South Carolina Senate Passes Heartbeat Bill to Ban Most Abortions

The bill banning abortion after a heartbeat is found in a fetus effectively outlaws abortion in the state because a heartbeat can usually be detected at six weeks of pregnancy, before most women even know they are pregnant. 

South Carolina Rep. John McCravy, left, and South Carolina Citizens for Life Executive Director Holly Gatling, right, talk after the state Senate approved a bill that would likely ban almost all abortions in the state on Thursday. (AP Photo/Jeffrey Collins)

(CN) – The South Carolina state Senate voted Thursday to pass a bill restricting abortions once a fetal heartbeat is detected, effectively outlawing most abortions. 

The “South Carolina Fetal Heartbeat and Protection from Abortion Act” passed in a 30-13 vote. The bill now returns to the state House for a final vote, where it’s likely to pass. 

The legislation requires doctors to try to find a heartbeat using an ultrasound if they believe a woman is at least eight weeks pregnant. 

Once a heartbeat is found, an abortion can only be performed if the mother’s life is in danger or if the pregnancy resulted from rape or incest. A fetal heartbeat can usually be detected at six weeks of pregnancy, before most women even know they are pregnant. 

South Carolina’s current law bans abortions after 20 weeks. 

The bill would subject doctors to felony charges and up to two years in prison if they fail to check for a heartbeat or detect one and perform an abortion anyway.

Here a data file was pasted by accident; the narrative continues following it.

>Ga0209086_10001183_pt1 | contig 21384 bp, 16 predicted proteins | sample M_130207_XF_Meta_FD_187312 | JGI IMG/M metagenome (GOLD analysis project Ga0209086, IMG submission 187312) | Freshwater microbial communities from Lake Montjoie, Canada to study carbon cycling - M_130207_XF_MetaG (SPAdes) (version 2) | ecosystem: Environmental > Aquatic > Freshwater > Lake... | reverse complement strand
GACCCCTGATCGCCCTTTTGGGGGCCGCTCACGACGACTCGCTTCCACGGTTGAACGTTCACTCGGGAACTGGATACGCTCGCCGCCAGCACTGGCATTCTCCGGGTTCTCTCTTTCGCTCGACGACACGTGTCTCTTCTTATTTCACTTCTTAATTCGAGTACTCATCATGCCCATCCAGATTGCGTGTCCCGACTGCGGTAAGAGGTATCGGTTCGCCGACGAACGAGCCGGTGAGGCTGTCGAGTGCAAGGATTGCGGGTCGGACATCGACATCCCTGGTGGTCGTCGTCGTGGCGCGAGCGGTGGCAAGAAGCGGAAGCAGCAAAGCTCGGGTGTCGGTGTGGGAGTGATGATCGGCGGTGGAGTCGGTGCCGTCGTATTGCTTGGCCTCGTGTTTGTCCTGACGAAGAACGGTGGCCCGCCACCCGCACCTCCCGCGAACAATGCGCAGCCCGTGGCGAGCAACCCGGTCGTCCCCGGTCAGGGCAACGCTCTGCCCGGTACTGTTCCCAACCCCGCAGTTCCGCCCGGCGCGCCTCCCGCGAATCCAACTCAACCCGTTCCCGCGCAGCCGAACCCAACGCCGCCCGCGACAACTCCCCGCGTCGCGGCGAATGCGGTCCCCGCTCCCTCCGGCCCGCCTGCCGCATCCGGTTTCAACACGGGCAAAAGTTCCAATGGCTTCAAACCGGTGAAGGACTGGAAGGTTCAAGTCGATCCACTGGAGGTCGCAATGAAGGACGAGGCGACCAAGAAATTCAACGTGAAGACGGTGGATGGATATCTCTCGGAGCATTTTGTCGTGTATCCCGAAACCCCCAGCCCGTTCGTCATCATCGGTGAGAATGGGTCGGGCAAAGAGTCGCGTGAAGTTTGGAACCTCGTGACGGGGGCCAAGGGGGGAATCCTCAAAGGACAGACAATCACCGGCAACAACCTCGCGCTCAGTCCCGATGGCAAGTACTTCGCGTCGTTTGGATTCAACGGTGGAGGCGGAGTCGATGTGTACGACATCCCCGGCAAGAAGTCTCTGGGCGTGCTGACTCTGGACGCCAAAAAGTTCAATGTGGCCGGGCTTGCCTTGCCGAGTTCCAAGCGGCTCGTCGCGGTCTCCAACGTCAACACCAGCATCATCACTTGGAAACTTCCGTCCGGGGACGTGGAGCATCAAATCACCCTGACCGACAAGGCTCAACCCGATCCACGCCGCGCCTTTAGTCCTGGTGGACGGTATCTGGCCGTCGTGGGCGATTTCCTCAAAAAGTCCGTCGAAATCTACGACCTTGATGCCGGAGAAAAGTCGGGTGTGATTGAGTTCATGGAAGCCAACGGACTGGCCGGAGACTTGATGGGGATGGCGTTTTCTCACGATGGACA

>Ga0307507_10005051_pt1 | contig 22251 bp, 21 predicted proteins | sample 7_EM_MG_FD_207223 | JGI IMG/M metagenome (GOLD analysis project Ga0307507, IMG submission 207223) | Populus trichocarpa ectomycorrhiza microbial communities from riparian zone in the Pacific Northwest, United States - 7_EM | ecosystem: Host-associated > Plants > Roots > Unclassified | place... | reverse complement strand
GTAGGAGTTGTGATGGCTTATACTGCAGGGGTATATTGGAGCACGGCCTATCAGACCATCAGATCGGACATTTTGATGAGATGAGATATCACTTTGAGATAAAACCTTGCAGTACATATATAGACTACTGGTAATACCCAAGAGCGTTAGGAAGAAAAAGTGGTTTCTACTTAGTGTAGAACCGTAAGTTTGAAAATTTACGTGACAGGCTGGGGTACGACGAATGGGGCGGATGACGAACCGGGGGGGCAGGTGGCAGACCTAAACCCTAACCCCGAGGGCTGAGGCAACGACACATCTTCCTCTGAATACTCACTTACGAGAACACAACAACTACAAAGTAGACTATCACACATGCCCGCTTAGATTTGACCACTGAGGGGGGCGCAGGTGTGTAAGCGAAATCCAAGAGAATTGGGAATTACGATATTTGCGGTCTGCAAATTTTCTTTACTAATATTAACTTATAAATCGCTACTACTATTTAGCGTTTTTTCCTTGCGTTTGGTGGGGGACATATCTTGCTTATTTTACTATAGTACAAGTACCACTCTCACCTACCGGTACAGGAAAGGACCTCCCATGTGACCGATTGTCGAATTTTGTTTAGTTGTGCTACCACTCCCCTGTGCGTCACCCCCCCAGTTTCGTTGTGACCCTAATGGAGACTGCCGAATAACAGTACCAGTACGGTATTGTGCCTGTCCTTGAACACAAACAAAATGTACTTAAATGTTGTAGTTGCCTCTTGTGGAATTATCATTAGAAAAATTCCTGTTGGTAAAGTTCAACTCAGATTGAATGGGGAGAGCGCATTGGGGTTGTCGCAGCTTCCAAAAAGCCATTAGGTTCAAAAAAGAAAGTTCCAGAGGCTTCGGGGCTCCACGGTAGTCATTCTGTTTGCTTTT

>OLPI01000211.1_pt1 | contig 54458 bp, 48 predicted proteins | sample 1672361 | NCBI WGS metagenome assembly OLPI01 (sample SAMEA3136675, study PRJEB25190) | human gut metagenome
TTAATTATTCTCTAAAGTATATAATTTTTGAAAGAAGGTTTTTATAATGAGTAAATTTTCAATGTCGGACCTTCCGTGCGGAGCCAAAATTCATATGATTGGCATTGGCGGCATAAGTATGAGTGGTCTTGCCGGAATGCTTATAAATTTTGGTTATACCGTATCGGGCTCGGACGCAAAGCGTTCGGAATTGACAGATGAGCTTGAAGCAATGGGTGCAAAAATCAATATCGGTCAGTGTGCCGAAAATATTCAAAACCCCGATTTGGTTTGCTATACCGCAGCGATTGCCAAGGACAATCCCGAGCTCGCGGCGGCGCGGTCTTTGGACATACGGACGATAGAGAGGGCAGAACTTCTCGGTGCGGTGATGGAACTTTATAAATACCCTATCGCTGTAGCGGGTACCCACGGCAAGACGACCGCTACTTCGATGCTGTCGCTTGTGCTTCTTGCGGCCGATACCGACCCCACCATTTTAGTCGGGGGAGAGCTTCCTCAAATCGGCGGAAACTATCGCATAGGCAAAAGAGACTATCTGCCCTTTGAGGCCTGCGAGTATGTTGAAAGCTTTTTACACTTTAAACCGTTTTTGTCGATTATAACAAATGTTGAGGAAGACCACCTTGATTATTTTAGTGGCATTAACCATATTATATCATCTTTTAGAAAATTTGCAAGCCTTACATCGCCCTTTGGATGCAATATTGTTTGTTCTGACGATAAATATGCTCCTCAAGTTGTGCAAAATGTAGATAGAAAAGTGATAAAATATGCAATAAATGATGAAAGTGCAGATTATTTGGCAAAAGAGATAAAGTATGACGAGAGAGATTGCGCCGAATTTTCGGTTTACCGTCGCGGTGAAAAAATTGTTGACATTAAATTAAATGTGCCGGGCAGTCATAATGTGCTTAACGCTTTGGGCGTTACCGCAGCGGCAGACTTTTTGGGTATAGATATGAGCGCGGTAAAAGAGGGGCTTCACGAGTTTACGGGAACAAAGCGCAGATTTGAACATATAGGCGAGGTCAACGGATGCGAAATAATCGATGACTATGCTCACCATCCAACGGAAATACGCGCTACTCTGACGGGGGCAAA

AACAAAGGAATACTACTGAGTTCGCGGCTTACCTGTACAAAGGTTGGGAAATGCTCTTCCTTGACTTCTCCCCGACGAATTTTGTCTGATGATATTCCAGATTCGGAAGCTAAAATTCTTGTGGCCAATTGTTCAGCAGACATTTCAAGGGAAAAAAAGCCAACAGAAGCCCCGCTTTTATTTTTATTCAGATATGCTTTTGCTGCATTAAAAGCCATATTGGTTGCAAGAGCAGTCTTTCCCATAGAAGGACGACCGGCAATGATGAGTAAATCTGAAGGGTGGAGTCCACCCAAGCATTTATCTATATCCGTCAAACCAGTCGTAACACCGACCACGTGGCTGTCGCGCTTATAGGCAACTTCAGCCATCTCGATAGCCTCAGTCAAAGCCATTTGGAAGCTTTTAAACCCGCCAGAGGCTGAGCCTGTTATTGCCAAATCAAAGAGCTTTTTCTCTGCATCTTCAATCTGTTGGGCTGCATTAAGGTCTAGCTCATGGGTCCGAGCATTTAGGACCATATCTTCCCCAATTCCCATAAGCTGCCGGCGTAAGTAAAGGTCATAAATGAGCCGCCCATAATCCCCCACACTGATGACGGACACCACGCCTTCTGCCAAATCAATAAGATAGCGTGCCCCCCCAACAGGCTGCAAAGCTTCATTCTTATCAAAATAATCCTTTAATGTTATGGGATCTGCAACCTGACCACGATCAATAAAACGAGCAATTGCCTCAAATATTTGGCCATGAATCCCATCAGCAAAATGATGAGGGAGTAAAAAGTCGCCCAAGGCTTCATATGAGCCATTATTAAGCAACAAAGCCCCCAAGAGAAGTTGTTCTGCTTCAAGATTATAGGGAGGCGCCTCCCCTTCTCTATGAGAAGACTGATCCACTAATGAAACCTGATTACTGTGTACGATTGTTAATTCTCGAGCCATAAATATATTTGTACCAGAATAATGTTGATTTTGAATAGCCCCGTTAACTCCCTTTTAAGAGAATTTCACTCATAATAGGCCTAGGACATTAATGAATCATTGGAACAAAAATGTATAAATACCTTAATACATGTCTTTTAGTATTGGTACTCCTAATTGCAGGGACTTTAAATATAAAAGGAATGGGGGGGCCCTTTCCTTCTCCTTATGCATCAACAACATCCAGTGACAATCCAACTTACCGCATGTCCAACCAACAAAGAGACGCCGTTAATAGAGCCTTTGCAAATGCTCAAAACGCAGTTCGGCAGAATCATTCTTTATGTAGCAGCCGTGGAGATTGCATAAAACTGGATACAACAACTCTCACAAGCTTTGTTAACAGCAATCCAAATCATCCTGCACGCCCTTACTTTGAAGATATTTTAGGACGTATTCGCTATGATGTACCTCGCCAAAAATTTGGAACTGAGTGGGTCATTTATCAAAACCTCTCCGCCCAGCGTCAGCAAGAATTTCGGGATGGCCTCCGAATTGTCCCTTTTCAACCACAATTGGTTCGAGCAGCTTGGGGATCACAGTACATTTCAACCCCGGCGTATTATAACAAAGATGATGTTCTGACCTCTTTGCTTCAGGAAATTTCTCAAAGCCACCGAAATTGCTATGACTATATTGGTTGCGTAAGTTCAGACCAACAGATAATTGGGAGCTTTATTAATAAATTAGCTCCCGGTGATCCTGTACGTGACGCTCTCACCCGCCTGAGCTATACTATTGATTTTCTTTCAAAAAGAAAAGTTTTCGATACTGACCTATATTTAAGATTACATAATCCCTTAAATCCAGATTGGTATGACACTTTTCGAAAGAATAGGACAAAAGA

The legislation passed the state House Wednesday in a 29-17 vote. Republican Governor Henry McMaster has repeatedly said he will sign the bill once it lands on his desk.  

Republican lawmakers in the state Senate have tried to pass similar legislation restricting abortion in previous years. After winning three seats from Democrats in the November election, they finally had the numbers to defeat a filibuster. 

State Senator Sandy Senn of Charleston was the only Republican to oppose the bill, and state Senator Kent Williams of Marion was the only Democrat to support it. 

Ilyse Hogue, president of the abortion rights group NARAL Pro-Choice America, called the bill “cruel” in a statement Thursday. 

“As thousands of South Carolinians struggle in the midst of a still-raging pandemic, Republicans in the state Senate remain hell-bent on denying people the fundamental freedom to determine their own lives, destinies, and futures,” she said. 

“Politicians who claim to be ‘pro-life’ yet endanger the health and lives of their constituents to pursue an extreme ideological agenda are as hypocritical as they come. In their estimation, if the collateral damage happens to be the actual lives, health, and well-being of women and families, so be it.” 

Similar bills have passed in other states but were immediately challenged in court by civil rights groups. A nearly identical bill passed by the Georgia state Legislature was struck down by a federal judge last year. 

Kansas lawmakers passed a measure Wednesday that will allow voters to decide if abortion is a right guaranteed by the state’s constitution. The measure is a reaction from the Republican-held Legislature to a 2019 Kansas Supreme Court ruling that found abortion to be a right under state law. The proposed constitutional amendment will be voted on in 2022. 

Activists on both sides of the issue are waiting to see if the U.S. Supreme Court rules any of the bans are constitutional, especially in light of the court’s new conservative majority. 

“If this gets upheld by the courts, we will have saved thousands of lives in South Carolina every year. That is a tremendous victory,” state Senate Majority Leader Shane Massey said. 

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